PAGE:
Living in the Material World is Martin Scorsese’s recently released three and a half hour George Harrison documentary. Split into two parts, with the first covering his life up to the demise of The Beatles in 1970, this is a charming and very watchable history of the eminent guitarist.
Inevitably, the account of the Beatle years are the most absorbing to watch, particularly as Scorsese has uncovered a mine of rarely seen film and photographs, which gives a fresh insight into the Hamburg and pre fame period. Key players, including Astrid Kircherr and Klaus Voormann, are interviewed at length along with the expected regulars led by the still impressively dapper George Martin and Dhani Harrison, who touchingly reads many of his father’s letters. Oddly, Paul McCartney and Ringo Starr don’t add much – at least they don’t contribute anything additional to what we’ve already heard from them. However Eric Clapton and Phil Spector make some interesting contributions. There’s also some fascinating gems from the mid 60s archive, including a baffled looking Harrison and John Lennon on a forgotten talk show up against a screamingly pompous John Mortimer.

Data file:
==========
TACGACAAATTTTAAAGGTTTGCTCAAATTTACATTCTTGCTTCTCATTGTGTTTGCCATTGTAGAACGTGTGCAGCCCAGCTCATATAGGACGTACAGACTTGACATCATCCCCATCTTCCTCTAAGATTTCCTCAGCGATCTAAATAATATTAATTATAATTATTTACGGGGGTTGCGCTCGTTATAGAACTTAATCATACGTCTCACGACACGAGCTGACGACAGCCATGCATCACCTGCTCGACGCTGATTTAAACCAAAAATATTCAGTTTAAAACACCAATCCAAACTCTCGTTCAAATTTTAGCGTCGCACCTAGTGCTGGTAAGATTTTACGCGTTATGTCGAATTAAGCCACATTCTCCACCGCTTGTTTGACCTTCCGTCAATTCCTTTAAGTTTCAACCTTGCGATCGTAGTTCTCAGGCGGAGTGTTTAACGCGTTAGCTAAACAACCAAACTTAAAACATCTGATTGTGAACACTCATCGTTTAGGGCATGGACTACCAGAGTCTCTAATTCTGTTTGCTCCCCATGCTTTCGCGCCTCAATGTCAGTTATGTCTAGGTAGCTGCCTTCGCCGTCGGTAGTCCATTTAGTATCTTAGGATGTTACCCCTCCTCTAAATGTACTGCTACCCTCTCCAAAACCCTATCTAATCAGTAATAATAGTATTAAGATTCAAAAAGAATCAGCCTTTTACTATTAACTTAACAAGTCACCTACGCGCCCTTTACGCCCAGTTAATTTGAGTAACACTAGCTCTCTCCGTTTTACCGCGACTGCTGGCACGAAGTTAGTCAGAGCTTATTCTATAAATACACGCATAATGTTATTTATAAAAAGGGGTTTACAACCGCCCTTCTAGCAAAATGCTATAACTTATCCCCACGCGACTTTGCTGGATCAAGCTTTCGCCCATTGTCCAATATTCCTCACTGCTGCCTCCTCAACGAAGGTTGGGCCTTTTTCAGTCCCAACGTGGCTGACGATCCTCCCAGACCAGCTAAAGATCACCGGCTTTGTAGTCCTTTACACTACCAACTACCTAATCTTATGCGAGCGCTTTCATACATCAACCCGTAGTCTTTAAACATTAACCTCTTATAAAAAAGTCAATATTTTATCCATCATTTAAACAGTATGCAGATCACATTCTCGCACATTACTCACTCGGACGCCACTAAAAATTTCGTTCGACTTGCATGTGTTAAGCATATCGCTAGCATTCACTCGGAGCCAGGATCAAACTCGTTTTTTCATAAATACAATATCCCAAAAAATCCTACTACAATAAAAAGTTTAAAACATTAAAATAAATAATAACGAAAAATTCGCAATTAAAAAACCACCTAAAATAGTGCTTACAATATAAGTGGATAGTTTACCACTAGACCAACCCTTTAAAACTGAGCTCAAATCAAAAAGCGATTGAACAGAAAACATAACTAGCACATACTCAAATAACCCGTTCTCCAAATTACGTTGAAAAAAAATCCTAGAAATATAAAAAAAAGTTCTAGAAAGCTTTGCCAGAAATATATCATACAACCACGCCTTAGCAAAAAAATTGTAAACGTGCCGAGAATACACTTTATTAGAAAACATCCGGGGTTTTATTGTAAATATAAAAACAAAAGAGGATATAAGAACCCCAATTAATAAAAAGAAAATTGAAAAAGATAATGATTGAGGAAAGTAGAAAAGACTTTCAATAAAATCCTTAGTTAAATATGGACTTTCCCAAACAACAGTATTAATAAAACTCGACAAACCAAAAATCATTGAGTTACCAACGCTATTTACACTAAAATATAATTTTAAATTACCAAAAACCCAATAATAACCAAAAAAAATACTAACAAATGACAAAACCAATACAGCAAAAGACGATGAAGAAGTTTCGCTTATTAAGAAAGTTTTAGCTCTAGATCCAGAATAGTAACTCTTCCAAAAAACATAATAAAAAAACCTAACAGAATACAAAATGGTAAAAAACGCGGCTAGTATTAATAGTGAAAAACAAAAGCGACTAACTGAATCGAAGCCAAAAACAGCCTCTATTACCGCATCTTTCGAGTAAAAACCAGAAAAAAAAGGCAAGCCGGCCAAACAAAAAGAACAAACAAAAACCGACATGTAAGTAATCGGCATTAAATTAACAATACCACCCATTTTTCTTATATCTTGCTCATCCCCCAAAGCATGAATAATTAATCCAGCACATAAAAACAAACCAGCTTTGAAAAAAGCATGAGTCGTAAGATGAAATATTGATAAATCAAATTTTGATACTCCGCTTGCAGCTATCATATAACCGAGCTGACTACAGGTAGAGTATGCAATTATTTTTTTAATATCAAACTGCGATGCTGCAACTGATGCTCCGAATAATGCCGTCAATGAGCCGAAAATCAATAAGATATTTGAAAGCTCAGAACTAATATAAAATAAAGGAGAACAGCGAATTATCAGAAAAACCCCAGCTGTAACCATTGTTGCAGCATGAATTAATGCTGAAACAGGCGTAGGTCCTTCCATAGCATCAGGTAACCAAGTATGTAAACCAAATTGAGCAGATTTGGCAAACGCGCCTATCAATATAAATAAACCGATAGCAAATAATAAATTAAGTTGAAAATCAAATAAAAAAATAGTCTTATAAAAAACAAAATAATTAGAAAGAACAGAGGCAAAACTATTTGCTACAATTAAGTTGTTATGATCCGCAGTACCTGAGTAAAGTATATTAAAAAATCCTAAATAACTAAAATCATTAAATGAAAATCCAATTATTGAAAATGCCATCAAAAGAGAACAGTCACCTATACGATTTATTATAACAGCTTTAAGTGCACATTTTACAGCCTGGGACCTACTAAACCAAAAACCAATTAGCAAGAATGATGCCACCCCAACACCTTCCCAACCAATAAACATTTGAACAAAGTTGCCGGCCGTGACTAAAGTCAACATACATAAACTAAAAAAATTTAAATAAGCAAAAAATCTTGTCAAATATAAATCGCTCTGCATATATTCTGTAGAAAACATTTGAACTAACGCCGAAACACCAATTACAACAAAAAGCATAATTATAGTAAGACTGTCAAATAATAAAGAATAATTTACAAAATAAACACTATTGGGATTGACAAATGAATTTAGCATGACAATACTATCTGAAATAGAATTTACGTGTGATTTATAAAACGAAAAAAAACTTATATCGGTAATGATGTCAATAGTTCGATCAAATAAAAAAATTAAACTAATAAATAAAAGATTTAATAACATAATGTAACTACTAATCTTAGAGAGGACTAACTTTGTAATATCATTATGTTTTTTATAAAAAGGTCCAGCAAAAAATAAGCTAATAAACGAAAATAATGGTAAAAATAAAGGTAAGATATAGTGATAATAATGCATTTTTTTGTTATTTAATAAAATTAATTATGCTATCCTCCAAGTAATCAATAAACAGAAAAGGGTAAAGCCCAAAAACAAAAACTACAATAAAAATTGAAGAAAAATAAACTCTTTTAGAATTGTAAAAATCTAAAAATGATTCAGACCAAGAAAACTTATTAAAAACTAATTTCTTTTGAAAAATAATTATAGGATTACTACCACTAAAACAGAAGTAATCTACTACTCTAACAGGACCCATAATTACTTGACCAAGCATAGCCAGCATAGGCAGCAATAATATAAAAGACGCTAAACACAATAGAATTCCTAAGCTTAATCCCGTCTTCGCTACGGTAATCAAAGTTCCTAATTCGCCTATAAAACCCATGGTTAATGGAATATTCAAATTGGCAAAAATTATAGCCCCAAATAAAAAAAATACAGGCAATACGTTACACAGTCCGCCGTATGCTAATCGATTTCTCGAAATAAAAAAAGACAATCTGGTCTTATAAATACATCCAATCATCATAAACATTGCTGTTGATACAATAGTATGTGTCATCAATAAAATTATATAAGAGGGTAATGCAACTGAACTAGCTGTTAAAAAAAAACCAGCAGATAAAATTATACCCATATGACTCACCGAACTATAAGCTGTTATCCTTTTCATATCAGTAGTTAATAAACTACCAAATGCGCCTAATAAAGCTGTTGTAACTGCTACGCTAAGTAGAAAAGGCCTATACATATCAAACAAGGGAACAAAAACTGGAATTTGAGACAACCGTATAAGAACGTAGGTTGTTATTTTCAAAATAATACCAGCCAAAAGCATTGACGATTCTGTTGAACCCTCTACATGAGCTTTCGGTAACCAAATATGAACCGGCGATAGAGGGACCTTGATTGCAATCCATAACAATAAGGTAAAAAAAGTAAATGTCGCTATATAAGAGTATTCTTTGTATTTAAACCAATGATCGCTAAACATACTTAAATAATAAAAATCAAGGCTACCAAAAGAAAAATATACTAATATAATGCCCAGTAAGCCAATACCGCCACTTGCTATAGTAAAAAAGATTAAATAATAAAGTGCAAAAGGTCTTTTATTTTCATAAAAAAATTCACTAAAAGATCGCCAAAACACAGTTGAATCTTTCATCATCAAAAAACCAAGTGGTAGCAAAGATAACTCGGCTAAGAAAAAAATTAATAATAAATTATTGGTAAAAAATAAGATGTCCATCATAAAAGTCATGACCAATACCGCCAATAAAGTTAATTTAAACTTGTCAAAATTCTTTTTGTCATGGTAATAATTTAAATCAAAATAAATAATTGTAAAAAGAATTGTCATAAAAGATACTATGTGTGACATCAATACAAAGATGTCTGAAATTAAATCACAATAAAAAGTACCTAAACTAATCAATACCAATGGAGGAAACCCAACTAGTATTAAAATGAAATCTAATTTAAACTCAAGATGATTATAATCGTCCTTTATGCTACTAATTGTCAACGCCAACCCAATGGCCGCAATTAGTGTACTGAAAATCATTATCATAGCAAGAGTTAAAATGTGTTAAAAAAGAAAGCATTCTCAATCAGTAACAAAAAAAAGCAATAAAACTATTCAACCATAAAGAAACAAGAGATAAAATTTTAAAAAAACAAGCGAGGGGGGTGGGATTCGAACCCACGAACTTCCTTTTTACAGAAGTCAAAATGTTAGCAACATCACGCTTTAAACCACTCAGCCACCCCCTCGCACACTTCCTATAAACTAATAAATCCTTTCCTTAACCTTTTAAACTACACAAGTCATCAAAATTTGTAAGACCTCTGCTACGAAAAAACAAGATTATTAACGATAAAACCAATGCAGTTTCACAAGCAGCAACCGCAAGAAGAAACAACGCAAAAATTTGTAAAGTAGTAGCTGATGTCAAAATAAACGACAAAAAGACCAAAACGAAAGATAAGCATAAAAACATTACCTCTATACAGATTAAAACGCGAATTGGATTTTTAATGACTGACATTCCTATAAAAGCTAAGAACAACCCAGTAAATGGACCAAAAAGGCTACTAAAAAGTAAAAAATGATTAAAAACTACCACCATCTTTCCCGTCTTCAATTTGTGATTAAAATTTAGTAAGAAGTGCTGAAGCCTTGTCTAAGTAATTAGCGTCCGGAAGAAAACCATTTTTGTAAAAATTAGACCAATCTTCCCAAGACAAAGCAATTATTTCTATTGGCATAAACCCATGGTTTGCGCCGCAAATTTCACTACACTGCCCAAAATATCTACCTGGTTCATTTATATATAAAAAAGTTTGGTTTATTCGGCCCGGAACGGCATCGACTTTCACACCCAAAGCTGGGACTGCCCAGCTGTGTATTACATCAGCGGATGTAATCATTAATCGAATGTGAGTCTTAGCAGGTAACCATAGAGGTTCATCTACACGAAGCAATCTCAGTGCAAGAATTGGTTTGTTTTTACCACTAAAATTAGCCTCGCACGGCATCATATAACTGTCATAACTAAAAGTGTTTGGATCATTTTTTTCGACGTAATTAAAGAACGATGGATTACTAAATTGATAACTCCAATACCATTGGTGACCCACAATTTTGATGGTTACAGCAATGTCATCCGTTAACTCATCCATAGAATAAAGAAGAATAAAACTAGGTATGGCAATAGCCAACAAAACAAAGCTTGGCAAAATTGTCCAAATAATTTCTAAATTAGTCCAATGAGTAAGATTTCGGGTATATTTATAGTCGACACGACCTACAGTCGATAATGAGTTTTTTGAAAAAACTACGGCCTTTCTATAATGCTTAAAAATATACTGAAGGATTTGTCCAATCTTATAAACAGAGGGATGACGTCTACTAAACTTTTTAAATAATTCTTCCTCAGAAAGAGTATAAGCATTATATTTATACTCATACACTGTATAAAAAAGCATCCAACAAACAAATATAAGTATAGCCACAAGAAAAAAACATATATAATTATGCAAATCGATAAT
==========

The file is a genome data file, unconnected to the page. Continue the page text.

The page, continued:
Martin Scorsese has no doubt set out to prove Harrison’s worth as a musician and especially as a gifted composer. He generally succeeds, although few songs are allowed to play in their entirety. Much is made of Lennon and McCartney’s stranglehold on the Beatle songwriting duties and that the subsequent All Things Must Pass was a revelation in the quality of good material Harrison had been forced to hoard over the years. Indeed, listing to the album again I would agree that it is easily the best of the post-Beatle solo albums. For a triple album set, there’s a rare timeless quality about it.
Sadly the second half of the film does drag and skips over much of Harrison’s solo work that followed All Things Must Pass to concentrate a little too much on his role as a film producer (the Life of Brian story is over told and really belongs elsewhere) and the hobby that was The Traveling Wilburys. But Living in the Material World is still important viewing, especially for Beatles fans who may need to reappraise Mr Harrison’s worth as an individual artist.